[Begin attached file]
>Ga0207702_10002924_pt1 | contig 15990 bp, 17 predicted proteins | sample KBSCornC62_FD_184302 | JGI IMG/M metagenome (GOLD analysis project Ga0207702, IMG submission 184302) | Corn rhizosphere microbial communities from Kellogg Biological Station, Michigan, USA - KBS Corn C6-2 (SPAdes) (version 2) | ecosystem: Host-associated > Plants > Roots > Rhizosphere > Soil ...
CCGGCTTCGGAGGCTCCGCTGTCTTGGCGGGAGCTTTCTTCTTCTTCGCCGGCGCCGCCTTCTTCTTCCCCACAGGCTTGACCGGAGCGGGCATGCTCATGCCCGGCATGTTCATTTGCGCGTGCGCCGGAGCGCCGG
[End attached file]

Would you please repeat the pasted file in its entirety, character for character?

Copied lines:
>Ga0207702_10002924_pt1 | contig 15990 bp, 17 predicted proteins | sample KBSCornC62_FD_184302 | JGI IMG/M metagenome (GOLD analysis project Ga0207702, IMG submission 184302) | Corn rhizosphere microbial communities from Kellogg Biological Station, Michigan, USA - KBS Corn C6-2 (SPAdes) (version 2) | ecosystem: Host-associated > Plants > Roots > Rhizosphere > Soil ...
CCGGCTTCGGAGGCTCCGCTGTCTTGGCGGGAGCTTTCTTCTTCTTCGCCGGCGCCGCCTTCTTCTTCCCCACAGGCTTGACCGGAGCGGGCATGCTCATGCCCGGCATGTTCATTTGCGCGTGCGCCGGAGCGCCGG